Importance: Combat places soldiers at risk for posttraumatic stress disorder (PTSD). The excessive rates of PTSD and other adjustment disorders in soldiers returning home make it imperative to identify risk and resilience factors that could be targeted by novel therapeutic treatments.
Objective: To investigate the interplay among attention to threat, combat exposure, and other risk factors for PTSD symptoms in soldiers deployed to combat.
Design and setting: Longitudinal prospective study of Israeli Defense Force infantry soldiers carried out in 2008 through 2010. Repeated measurements during a 1-year period included baseline and predeployment data collected in training camps and deployment data collected in the combat theater.
Participants: Infantry soldiers (1085 men; mean age, 18.8 years).
Main outcome measures: Postcombat PTSD symptoms. RESULTS Soldiers developed threat vigilance during combat deployment, particularly when they were exposed to high-intensity combat, as indicated by faster response times to targets appearing at the location of threat relative to neutral stimuli (P < .001). Threat-related attention bias also interacted with combat exposure to predict risk for PTSD (P < .05). Bias toward threat at recruitment (P < .001) and bias away from threat just before deployment (P < .05) predicted postcombat PTSD symptoms. Moreover, these threat-related attention associations with PTSD were moderated by genetic and environmental factors, including serotonin transporter (5-HTTLPR) genotype.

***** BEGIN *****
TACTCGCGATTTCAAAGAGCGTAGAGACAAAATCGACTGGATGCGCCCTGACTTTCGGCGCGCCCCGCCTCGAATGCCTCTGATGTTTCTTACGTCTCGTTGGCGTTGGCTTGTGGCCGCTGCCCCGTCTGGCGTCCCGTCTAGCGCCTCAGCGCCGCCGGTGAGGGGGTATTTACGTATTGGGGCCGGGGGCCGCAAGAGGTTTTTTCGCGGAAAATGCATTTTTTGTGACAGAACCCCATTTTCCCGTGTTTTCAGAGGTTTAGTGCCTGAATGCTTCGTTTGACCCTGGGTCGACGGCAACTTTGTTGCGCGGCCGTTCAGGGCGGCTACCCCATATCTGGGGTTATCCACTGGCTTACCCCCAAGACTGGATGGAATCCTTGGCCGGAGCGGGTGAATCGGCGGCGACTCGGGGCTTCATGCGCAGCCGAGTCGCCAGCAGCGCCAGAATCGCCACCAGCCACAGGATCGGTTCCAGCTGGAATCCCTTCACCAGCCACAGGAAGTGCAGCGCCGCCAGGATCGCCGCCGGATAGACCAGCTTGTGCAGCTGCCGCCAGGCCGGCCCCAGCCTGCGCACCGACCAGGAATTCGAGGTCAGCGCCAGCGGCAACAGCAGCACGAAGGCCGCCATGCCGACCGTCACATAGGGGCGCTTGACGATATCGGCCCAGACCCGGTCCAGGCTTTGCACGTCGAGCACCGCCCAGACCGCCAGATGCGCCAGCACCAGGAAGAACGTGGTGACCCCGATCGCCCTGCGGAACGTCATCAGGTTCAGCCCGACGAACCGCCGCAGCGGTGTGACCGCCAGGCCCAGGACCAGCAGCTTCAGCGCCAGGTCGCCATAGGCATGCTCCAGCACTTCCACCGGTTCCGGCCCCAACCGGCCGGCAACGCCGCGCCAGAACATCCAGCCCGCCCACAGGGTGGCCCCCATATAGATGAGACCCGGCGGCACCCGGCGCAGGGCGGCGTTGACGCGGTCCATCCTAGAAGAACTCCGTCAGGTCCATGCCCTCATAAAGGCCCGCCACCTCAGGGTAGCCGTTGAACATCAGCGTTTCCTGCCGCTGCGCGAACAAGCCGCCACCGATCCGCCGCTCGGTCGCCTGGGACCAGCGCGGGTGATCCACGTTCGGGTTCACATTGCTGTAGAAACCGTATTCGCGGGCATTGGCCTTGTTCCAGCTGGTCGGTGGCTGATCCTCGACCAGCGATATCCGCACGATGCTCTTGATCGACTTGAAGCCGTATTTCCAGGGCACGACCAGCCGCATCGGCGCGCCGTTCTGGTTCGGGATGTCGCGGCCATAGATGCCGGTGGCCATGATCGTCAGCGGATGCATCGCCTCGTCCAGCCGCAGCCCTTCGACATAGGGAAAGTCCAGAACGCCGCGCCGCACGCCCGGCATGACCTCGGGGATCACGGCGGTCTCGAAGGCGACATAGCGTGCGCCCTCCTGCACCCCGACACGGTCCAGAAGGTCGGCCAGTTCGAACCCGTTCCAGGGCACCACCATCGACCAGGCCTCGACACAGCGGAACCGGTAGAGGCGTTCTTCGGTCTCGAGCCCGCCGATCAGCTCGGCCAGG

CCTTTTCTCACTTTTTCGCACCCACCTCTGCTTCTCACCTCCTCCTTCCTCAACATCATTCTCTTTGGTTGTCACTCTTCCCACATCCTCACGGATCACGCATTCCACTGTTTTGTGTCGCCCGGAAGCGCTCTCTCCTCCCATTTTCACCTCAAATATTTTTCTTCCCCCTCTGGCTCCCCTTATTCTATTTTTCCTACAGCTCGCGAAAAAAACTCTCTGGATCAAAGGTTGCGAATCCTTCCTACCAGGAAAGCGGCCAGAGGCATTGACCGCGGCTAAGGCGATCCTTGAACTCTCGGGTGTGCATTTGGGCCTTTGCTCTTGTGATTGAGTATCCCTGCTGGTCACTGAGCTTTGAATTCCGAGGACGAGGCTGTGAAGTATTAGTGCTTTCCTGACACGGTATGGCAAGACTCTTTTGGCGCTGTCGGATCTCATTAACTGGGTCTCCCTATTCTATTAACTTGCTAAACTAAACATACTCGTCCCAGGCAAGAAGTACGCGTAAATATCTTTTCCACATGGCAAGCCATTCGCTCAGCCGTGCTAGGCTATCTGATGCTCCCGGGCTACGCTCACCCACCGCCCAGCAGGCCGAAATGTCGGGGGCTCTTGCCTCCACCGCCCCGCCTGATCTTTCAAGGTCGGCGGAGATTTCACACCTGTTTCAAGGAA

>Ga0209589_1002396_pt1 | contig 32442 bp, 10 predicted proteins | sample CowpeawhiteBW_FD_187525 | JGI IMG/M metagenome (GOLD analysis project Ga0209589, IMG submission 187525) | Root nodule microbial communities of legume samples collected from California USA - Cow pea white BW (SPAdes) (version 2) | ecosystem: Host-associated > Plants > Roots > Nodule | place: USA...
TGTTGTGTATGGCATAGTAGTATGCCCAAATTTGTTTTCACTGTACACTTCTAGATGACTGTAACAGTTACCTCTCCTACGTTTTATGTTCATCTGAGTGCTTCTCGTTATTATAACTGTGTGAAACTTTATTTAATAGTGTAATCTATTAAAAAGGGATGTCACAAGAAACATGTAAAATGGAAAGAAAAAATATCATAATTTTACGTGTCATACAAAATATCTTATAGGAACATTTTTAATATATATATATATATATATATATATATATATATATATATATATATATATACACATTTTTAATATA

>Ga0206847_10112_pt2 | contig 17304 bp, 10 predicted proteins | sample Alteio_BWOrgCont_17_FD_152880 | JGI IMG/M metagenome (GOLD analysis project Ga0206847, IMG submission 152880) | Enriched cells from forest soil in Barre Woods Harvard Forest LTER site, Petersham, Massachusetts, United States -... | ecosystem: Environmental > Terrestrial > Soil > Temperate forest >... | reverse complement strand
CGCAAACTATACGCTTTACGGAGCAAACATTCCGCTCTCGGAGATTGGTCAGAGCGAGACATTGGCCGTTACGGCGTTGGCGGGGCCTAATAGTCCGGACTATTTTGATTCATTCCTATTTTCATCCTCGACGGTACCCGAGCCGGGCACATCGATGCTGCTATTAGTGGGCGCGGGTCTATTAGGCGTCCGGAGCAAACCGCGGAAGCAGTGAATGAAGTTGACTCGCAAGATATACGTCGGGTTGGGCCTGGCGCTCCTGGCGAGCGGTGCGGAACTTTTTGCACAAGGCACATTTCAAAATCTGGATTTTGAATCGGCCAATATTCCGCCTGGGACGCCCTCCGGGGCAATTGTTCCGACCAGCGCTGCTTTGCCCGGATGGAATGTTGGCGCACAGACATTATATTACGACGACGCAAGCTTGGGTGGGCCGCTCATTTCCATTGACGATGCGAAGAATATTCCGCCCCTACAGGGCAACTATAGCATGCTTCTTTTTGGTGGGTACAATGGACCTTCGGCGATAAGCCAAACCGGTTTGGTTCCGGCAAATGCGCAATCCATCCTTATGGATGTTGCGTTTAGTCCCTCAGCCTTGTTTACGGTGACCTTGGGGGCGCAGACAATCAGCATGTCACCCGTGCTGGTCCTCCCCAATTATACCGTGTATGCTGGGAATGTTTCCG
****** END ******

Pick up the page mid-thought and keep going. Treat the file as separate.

Conclusions and relevance: Combat exposure interacts with threat-related attention to place soldiers at risk for PTSD, and interactions with other risk factors account for considerable variance in PTSD vulnerability. Understanding these associations informs research on novel attention bias modification techniques and prevention of PTSD.